Developer(s) – Visceral Games
Publisher(s) – Electronic Arts
Director(s) – Jonathan Knight & Stephan Barry
Producer(s) – Jonathan Knight & Justin Lambros
PEGI – 18
Based on the renowned poem The Divine Comedy by Dante Alighieri, Dante’s Inferno is a hack and slash adventure game, which like Darksiders, did more than provide gamers with experience to tide them over before God of War III was released the same year. To me, it is one of the most overlooked video games of the seventh generation and worth a lot more attention. However, it’s not for the faint of heart.
Graphics – 9/10
As well as featuring some particularly impressive-looking FMVs throughout, including some short animated scenes depicting Dante’s back-story, it was said by the developers of the game that Hell itself was the star of the show; and I believe that couldn’t be closer to the truth. The majority of the game takes place in the nine circles of Hell, which all take on different visual aspects, and ring true to the sin that they represent. For example, the circle of greed is made from eternally trapped souls suffering in smelting gold, and the circle of violence has three distinctive stages differentiating from violence against others, violence against themselves and violence against God.
Gameplay – 8/10
At first glance, the game does seem like a simple hack and slash with less variety than God of War. But the more players delve into the game, the more variety they will inevitably discover. It also does something rather unique; it blends in morality mechanics with the combat, so players can choose to gain either divine powers or satanic powers, depending on the actions they may take, which involve either absolving or punishing enemies accordingly. Not only is it extremely entertaining, but it also provides a decent level of challenge; especially towards the end.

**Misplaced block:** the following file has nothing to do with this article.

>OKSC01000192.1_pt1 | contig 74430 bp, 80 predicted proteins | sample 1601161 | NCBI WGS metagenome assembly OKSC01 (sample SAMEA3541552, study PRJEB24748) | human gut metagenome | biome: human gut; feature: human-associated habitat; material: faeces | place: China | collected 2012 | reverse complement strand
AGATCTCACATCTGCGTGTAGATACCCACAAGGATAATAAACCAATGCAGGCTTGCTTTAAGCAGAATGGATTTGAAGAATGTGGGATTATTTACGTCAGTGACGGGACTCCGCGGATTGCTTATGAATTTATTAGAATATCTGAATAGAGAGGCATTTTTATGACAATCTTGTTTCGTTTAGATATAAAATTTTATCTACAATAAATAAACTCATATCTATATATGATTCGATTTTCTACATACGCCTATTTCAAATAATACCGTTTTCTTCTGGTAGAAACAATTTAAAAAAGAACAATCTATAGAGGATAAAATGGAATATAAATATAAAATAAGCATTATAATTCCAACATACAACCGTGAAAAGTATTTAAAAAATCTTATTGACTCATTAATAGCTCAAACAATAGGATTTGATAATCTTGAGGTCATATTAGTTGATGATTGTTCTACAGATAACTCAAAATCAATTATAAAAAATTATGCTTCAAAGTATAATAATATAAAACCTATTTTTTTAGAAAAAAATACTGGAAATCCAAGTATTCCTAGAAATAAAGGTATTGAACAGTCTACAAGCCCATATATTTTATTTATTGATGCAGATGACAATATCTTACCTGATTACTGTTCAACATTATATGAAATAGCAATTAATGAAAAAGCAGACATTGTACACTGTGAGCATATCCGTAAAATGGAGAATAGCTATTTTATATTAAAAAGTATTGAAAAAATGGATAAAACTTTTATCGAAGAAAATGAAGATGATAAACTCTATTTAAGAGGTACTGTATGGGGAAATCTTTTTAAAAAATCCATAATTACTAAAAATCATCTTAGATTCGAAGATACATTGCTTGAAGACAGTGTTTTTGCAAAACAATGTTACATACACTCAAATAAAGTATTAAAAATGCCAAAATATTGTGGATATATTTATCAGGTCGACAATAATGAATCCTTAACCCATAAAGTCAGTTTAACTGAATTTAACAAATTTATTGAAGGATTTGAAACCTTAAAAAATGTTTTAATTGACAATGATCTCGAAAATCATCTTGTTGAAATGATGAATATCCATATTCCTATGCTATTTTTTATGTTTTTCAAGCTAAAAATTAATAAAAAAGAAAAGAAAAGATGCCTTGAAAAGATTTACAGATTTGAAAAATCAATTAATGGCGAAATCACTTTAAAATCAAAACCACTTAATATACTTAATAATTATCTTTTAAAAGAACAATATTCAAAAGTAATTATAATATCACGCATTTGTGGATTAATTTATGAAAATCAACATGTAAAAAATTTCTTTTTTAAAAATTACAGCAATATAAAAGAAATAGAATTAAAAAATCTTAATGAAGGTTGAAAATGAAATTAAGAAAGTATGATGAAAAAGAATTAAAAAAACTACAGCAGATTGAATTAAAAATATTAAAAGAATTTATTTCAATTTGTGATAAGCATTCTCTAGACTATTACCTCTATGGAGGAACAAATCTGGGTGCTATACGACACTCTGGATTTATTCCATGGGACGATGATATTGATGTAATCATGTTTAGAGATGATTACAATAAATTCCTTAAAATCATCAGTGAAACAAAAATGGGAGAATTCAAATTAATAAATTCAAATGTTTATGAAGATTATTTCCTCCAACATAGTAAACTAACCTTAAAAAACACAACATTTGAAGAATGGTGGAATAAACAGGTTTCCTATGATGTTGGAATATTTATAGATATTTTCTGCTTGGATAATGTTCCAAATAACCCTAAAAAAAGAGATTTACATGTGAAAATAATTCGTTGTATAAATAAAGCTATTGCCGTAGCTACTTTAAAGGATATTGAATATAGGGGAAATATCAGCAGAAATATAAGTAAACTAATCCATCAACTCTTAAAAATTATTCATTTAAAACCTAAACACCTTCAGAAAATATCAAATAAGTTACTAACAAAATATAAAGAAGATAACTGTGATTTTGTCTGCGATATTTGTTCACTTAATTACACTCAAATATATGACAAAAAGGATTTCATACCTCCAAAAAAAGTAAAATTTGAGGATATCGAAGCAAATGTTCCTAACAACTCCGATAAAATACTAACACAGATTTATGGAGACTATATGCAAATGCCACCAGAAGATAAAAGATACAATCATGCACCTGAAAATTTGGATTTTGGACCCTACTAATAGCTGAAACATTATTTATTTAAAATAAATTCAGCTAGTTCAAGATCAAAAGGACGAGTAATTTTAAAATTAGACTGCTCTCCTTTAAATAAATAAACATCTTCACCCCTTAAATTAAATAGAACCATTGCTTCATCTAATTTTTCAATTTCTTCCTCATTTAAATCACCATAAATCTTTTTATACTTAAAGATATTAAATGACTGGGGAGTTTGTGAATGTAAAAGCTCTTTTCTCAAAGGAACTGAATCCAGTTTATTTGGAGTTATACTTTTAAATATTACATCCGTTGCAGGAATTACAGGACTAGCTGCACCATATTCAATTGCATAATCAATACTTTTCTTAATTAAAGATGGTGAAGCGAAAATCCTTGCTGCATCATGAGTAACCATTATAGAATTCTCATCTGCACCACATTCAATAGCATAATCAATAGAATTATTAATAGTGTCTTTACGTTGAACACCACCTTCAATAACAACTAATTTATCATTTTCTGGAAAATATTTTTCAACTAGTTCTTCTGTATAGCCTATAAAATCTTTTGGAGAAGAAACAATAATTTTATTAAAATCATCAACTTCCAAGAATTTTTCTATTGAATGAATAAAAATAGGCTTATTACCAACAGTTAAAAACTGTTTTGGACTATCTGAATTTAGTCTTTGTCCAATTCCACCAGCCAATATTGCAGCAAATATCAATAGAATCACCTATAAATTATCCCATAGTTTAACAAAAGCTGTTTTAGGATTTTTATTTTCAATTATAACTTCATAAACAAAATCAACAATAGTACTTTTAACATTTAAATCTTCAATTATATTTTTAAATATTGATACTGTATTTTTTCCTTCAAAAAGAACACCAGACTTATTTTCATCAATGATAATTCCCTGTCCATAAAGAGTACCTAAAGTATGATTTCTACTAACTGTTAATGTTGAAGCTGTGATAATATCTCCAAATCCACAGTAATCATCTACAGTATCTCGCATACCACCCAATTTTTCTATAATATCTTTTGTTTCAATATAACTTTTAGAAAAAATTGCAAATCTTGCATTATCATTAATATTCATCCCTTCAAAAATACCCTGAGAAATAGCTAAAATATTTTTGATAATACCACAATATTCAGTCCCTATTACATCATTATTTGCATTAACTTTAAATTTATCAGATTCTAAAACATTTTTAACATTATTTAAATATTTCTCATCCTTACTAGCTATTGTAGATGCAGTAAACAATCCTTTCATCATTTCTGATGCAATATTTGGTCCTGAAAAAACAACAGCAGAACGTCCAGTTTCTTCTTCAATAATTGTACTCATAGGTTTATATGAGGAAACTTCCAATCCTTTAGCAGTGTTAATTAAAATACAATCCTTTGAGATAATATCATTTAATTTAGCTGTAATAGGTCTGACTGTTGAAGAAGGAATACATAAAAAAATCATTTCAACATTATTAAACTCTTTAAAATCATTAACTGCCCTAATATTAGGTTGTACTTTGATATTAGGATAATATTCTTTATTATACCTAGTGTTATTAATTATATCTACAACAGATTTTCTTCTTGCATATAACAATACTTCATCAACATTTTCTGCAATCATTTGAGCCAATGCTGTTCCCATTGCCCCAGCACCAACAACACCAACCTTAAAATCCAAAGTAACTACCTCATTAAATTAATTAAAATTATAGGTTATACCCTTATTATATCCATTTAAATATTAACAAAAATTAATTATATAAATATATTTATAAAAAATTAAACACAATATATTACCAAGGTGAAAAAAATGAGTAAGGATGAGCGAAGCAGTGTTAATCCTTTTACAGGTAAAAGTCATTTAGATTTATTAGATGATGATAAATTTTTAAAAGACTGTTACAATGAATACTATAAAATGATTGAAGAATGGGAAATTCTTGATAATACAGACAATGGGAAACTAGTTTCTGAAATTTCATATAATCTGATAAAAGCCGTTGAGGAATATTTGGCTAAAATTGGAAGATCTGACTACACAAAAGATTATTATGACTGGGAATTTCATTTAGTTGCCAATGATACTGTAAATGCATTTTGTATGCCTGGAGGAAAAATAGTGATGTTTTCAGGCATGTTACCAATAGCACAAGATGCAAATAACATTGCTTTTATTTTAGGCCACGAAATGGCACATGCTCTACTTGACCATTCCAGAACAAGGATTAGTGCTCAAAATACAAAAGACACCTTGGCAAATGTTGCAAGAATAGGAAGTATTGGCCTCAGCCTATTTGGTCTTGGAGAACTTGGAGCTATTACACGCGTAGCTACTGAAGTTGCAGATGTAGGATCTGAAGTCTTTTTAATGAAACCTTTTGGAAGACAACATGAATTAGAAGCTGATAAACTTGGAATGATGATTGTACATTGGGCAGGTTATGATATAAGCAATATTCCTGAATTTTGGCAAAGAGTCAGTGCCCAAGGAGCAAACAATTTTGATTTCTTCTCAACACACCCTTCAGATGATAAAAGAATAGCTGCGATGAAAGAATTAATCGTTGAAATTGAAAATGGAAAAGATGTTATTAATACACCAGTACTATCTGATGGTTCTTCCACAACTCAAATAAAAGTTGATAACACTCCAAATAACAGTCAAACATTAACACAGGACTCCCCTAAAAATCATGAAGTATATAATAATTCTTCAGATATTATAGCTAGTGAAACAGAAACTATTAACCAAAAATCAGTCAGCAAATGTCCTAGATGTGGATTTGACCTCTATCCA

Controls – 10/10
As it plays out very much like any game in the God of War series, the gameplay formula had since been perfected, and consequently, there were no problems with the game’s control scheme. With games like these, an issue that often seems to crop u is that camera angles can at times be awkward, since the camera follows the player throughout, and is at times obstructed by the surrounding scenery. But that problem doesn’t exist in this game at all.
Lifespan – 5/10
In my opinion, the worst thing about this game is how criminally short it is. One playthrough can last about five and a half hours, and though it can be played through again, in order to gain the opposite set of powers to what was gained in the first playthrough, and to collect any items that may have been missed the first time around, it can still feel too short. Though it would have required more effort on the developer’s part to think of new concepts for different areas of the game, I think it could have been done; or at least existing areas could have been stretched a bit thinner to allow for more gameplay time.
Storyline – 10/10
The story of the game follows a young Templar named Dante, who is killed in battle, only to cheat death by killing the Grim Reaper and taking is a scythe. He then returns home to Florence to find his father and lover Beatrice dead. He then witnesses Lucifer carrying Beatrice’s soul to Hell, and thus resolves to follow them and get her back. Dante is confronted by his various sins throughout, and also resolves to atone and absolve himself. The story is engrossing from start to finish, and like the poem, it deals with many different themes and problems with humanity in general.
Originality – 7/10
In the seventh generation of gaming, there were a few games that stood out as being proficient in gameplay, as well as decent storytelling. Dante’s Inferno is one of them, alongside the likes of BioShock, Borderlands, and Brutal Legend. I wish there would have been a bit more longevity attached to it than what there was, beyond both the main story and the survival mode, but the game’s story alone makes it adequately unique. There haven’t been many decent video games come along to have been adapted straight from a book, but this was a solid effort.
In all, Dante’s Inferno is in danger of becoming a forgotten gem these days, but for any hack and slash fan with a strong stomach and an appreciation for a good story, this is a must-have. It’s one of the stronger gaming experiences of the seventh generation, and worth at least one playthrough.